Lust is an emotion or feeling of intense desire in the body.

Love at first sight is almost a lust killer in my book. My experience has been that almost everything else became more important with the object of my affection and sex was on the list but much lower than sharing the same space, air, food, laughing together, watching them, talking, worring about what I was wearing, thinking of witty responses, staying calm, oh then maybe sex
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dick



Joined: 22 Mar 2007
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PostPosted: Mon Aug 20, 2012 9:24 am    Post subject: Reply with quote

But isn't it realistic too? I doubt that either lust or even interest can occur unless something about the other attracts, what the very early romantics called a blow to the eye. I don't think human beings--men or women--even try to get acquainted with someone unless something catches the eye--not the mind, but the eye. And I think Donne was probably right when he stated that the body is the book of love.
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Mark



Joined: 22 Mar 2007
Posts: 1368

PostPosted: Mon Aug 20, 2012 10:05 am    Post subject: Reply with quote

The prevalence of instant lust & other shortcuts is why I suggested adding a "Perfect Together" Special Title list for books that have a truly convincing HEA.
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Eliza



Joined: 21 Aug 2011
Posts: 1107

PostPosted: Mon Aug 20, 2012 10:22 am    Post subject: Reply with quote

dick wrote:
But isn't it realistic too? I doubt that either lust or even interest can occur unless something about the other attracts, what the very early romantics called a blow to the eye. I don't think human beings--men or women--even try to get acquainted with someone unless something catches the eye--not the mind, but the eye. And I think Donne was probably right when he stated that the body is the book of love.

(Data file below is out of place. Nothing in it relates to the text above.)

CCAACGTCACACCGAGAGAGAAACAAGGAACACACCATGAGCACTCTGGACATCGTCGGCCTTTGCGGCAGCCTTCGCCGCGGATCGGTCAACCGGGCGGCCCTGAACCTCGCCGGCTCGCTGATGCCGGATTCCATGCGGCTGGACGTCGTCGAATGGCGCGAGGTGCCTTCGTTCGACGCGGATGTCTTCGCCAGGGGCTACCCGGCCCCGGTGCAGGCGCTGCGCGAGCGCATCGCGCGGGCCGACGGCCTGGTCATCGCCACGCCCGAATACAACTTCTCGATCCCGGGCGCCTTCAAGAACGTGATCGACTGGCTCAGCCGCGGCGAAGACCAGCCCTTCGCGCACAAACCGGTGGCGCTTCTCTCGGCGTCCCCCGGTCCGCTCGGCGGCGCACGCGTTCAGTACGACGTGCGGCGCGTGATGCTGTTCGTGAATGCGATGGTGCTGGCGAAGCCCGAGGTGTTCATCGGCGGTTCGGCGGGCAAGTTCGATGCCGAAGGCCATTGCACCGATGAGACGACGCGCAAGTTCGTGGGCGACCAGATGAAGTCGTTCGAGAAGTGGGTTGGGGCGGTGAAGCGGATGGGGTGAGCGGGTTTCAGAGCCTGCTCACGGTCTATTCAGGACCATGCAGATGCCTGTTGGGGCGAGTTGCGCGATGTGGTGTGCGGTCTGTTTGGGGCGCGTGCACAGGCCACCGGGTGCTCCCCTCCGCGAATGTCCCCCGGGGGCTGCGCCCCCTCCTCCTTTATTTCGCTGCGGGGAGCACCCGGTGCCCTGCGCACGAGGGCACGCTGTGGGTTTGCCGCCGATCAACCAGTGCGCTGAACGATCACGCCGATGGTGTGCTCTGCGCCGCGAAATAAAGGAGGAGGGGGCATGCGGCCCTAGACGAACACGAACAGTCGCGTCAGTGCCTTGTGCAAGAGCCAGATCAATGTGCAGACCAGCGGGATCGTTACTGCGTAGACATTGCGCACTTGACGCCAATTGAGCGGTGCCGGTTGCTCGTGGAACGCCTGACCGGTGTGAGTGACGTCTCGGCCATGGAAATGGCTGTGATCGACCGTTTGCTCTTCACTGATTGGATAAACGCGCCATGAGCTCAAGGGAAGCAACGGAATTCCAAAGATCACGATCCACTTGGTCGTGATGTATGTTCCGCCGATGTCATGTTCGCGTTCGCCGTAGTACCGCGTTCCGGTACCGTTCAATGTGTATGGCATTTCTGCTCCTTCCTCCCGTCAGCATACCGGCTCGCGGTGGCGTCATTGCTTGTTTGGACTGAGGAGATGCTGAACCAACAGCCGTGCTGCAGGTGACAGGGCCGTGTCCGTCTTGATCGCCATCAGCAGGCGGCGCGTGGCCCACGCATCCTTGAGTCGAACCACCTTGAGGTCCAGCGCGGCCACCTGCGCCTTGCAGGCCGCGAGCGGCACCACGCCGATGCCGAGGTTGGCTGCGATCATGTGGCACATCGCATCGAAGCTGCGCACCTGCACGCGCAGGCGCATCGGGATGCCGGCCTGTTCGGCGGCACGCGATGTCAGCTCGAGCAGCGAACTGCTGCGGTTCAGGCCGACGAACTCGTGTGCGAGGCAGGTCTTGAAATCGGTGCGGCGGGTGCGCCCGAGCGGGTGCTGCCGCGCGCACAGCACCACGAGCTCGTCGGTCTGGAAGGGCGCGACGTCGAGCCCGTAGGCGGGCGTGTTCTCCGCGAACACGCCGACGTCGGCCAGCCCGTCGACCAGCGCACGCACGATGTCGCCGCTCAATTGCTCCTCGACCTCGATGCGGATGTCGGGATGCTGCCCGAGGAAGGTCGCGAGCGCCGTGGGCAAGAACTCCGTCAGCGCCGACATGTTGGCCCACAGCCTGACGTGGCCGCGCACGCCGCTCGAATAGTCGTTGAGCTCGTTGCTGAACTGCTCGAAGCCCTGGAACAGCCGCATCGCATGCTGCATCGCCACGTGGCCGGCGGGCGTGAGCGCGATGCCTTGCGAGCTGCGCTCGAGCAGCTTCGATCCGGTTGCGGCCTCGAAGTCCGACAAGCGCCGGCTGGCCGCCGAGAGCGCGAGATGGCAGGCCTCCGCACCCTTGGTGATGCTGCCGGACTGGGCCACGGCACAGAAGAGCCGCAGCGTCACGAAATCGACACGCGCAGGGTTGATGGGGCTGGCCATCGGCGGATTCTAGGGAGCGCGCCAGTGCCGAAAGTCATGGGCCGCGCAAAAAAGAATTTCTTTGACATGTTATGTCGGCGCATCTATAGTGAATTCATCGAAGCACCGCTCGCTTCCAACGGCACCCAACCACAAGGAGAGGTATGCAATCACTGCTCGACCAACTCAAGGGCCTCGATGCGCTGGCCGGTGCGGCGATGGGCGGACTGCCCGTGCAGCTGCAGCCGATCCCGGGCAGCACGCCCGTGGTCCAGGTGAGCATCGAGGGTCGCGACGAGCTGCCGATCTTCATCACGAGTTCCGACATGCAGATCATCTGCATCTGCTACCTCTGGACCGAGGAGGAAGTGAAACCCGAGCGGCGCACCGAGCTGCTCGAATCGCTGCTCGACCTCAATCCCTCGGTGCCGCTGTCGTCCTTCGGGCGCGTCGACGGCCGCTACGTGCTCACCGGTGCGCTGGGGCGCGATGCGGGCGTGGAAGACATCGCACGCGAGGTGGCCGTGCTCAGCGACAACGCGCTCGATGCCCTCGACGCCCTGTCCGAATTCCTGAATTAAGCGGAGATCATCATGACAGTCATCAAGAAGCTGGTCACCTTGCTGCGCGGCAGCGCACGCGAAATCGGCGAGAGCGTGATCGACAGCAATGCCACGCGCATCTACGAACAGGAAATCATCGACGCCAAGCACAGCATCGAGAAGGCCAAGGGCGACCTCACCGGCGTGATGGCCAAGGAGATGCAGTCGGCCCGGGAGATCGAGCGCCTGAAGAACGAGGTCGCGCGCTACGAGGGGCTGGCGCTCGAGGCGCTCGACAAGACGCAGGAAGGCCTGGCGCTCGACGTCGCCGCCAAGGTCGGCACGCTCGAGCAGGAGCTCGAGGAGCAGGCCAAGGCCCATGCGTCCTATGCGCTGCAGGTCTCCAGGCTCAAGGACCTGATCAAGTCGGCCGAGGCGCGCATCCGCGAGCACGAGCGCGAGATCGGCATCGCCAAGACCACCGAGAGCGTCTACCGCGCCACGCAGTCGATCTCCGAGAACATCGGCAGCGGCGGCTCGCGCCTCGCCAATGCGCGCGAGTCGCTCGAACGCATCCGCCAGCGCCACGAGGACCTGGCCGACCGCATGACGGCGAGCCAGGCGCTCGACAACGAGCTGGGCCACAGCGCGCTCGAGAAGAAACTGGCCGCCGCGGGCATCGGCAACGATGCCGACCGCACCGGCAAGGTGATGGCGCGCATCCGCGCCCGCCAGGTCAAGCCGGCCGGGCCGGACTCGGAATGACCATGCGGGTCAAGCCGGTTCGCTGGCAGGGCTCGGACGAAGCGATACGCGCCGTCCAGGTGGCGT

While I agree that constant mental lusting and love at first sight in so many books can get to be tiresome and boring, I also agree with Dick's point--something about the other person often "catches" you, whether it's eyes, a smile, or just something that's often hard to name but you know it when it happens. I'm not saying that love can't build without instant attraction but I know too many real life instances of that "draw" to another person for no perceivable reason, as if they "recognized" one another. I guess it depends on how well an individual author carries it off OR if the tendency in romances is for too many authors to be riding the instant lusting train at the same time as the "in" thing.
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Linda in sw va



Joined: 27 Mar 2007
Posts: 4708

PostPosted: Mon Aug 20, 2012 12:02 pm    Post subject: Re: The trouble with lust-thinking Reply with quote

NoirFemme wrote:
Yeah, sure, the hero and heroine lay eyes on one another and are attracted, but how am I supposed to believe that this is some deep, abiding, unique connection when the things they find desirable are things most men would generally find desirable about a woman and vice versa? Not to mention that it's usually written as though the hero and/or heroine have never, ever been this physically attracted to someone.